[audience cheers]

McCain: We're paying a very heavy price.

Stewart: They come in, and the thing is, the tickets are free.

McCain: I think I know whose side they're on.

Stewart: No, they're on America's side, because they're patriots. We'll be right back with more from Senator John McCain.

Hey, welcome back. We're here with Senator John McCain. Here's what we're going to do: you and me, mano a mano; I'm just going to walk through the talking points, and you tell me why they're right. "If we don't fight and defeat Al Qaeda in Iraq, they will follow us home." Now, my poisition is —

McCain: Why don't you read what Zarqawi says and what Bin Laden says? Go online, go on the Internet — they'll tell you that. I'm not saying it, they say it. Then I can refer you to their statements.

Stewart: They've also said, "Our strategy is to trap America in a war that will bleed them of treasure and lives." That's also their statement, so you can go both ways on that. But my point is, the idea that Al Qaeda —

McCain: I know one way to go, and that is Al Qaeda has declared their dedication to the destruction of everything that we stand for and believe in. I know that for a fact.

Stewart: Whether we're in Iraq or not.

McCain: You know that for a fact?

Stewart: I know it for a fact.

McCain: Good. That's the first time we've agreed on this whole program. [audience applause] (That's not true!) Thank you!
Yes, Al Qaeda has declared its intent to destroy America and everything America stands for and everything America holds dear. That's not the question. The question is, does staying in Iraq make it easier or harder for Al Qaeda to achieve that objective? As Jon Stewart pointed out, Al Qaeda wants the United States to be stuck in Iraq, so staying in Iraq to spite Al Qaeda is nothing short of insane.
Stewart: But here's the thing I'm trying to say (Yeah.) : when they attack people who disagree with their policy, they attack them in that "they don't understand there's a real threat out there." I'm saying to you, the American people — or at least the ones I get on the subway with — they know there's a real threat out there; they felt like Iraq lessened our ability to fight that threat, so when they say the talking point of, "They'll follow us home" — they're trying to follow us home anyway, whether we're in Iraq or not.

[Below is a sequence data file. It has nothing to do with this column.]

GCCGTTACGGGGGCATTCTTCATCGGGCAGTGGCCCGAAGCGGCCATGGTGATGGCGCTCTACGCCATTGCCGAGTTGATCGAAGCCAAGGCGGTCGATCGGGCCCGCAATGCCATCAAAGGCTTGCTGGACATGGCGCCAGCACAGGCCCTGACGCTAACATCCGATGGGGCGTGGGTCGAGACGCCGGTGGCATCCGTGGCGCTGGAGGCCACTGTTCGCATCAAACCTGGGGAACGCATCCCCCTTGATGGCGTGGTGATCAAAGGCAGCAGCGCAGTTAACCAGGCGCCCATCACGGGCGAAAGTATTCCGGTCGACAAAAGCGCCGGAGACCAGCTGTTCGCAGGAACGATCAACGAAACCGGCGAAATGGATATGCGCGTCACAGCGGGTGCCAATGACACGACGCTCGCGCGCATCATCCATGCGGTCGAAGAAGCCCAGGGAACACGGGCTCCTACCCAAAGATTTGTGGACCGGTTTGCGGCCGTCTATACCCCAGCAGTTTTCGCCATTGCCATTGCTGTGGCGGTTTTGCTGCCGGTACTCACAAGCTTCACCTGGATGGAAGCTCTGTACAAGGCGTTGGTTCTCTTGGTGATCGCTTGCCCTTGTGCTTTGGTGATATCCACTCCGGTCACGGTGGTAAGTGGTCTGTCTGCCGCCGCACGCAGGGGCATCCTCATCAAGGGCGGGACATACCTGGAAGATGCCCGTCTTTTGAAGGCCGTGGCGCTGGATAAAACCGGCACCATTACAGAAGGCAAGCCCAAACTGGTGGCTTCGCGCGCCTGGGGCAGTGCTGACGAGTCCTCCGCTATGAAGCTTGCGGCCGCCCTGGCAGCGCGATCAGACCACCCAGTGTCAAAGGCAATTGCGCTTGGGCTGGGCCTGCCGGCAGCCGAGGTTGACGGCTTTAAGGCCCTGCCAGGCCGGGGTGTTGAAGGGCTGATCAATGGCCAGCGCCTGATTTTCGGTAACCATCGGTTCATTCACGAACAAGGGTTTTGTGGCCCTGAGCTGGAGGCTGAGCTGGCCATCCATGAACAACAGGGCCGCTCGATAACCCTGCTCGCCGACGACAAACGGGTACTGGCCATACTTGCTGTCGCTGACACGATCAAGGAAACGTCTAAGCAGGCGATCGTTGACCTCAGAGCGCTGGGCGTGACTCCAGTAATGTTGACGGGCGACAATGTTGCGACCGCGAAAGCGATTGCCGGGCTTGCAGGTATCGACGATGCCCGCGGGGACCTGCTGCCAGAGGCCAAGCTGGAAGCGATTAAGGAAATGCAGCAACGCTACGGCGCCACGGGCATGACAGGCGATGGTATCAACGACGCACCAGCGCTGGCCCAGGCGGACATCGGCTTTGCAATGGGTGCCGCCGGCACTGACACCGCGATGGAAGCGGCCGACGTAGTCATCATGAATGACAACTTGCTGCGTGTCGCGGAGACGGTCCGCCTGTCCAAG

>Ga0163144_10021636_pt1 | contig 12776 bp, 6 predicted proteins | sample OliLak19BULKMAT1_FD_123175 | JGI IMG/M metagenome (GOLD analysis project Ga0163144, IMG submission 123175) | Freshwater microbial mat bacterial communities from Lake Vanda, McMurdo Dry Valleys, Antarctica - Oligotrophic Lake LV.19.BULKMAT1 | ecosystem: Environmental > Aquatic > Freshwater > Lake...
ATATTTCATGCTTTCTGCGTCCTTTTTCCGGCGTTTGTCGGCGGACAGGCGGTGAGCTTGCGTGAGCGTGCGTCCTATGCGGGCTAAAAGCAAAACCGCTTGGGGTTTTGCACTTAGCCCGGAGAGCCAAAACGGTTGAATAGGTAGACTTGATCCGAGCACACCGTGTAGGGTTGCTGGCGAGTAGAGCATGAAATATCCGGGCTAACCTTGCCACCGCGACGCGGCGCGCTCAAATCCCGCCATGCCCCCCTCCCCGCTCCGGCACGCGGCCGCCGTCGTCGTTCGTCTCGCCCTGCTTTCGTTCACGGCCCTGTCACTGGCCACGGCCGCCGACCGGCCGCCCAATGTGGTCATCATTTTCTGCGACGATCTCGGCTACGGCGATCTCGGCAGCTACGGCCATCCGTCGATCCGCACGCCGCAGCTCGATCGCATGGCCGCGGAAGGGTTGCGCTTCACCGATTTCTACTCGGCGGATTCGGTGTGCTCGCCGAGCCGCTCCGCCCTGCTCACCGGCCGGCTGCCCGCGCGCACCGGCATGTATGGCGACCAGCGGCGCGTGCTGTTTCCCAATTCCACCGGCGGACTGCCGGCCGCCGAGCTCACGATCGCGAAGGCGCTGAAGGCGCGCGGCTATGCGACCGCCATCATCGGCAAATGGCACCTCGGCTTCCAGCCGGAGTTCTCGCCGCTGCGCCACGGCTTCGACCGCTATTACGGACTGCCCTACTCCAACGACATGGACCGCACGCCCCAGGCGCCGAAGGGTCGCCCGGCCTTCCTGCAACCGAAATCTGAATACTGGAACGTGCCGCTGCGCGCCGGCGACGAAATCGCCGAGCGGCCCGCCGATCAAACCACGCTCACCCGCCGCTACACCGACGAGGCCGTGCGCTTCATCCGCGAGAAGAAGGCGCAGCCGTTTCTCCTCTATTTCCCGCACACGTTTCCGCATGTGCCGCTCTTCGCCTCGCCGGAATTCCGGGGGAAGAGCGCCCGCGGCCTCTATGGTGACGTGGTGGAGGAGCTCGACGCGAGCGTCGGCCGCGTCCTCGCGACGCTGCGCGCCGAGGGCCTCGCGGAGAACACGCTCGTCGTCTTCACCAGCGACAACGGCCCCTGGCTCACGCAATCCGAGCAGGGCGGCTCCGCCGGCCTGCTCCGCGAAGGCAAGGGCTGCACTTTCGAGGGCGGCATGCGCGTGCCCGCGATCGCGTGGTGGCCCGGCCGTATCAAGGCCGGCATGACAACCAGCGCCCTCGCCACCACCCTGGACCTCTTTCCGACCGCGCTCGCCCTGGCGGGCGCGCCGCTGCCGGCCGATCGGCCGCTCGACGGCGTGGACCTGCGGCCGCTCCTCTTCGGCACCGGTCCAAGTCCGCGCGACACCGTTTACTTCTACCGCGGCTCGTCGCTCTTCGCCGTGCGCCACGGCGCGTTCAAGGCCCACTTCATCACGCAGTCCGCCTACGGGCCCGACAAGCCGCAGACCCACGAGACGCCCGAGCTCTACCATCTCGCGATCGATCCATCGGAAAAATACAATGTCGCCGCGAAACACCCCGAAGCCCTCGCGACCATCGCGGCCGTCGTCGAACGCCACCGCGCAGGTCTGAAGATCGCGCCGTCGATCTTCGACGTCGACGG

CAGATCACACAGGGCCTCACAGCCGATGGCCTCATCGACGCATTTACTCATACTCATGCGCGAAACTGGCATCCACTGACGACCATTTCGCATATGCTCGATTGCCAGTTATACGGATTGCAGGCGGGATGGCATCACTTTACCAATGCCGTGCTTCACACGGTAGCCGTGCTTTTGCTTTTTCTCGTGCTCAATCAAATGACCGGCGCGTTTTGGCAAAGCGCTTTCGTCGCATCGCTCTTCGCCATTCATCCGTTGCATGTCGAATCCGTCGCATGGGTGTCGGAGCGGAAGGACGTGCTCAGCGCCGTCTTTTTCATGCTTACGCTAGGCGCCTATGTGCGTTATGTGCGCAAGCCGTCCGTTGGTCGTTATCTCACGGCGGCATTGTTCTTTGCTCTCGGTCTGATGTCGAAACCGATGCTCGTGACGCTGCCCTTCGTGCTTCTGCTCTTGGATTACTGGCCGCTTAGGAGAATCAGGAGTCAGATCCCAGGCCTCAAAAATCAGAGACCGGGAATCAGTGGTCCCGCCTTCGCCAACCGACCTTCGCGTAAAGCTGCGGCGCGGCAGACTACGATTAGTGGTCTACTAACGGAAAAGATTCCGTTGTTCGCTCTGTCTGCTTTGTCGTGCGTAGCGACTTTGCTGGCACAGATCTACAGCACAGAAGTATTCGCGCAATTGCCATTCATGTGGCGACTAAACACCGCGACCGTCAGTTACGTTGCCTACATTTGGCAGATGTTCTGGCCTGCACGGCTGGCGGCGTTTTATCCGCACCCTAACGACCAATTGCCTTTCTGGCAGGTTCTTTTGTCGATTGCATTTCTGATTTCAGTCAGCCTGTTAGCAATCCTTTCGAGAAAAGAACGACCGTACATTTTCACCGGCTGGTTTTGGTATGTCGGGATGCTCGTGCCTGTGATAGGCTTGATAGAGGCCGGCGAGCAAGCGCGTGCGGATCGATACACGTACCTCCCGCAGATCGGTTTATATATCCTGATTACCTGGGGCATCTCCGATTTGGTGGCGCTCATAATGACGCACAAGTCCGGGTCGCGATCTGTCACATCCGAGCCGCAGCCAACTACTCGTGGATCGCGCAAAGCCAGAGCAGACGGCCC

McCain: I know that, and look, Bill Russell, the famous philosopher of the Boston Celtics, once said, "When things go bad, things go bad." The war was terribly mismanaged. It was terribly mismanaged.
And it continues to be terribly mismanaged, even with a highly capable general in the field. The problem is at the very top, specifically at the Commander in Chief.
Stewart: But let them be honest with us — why attack people that question that?

McCain: We are where we are now. We are where we are now. And the question is, Can we give this strategy a chance — and I'm emphasizing a chance to succeed with a great general? And I think we —

Stewart: Why should we? Why?

McCain: Because! Because the [inaudible] of failure are enormous.
We have already failed, because of the incomprehensibly, criminally, treasonously irresponsible mismanagement of the war by the Bush Administration from even before Day One. The question now is, how do we minimize the blowback, to the Iraqi people as well as to the United States, from the fact that we have already failed in Iraq? A few thousand extra troops for a few months will not magically produce results that a hundred thousand troops have not been able to achieve in four years. It's been said many times in many ways by many people, but why on earth should the American people give the Bushies their seven hundred forty-fifth chance when they've blown the first seven hundred forty-four? Why should we expect their prosecution of the war in 2007 to be any better than it was in 2003, 2004, 2005, and 2006? "Trust us, we're making good progress" just doesn't cut it.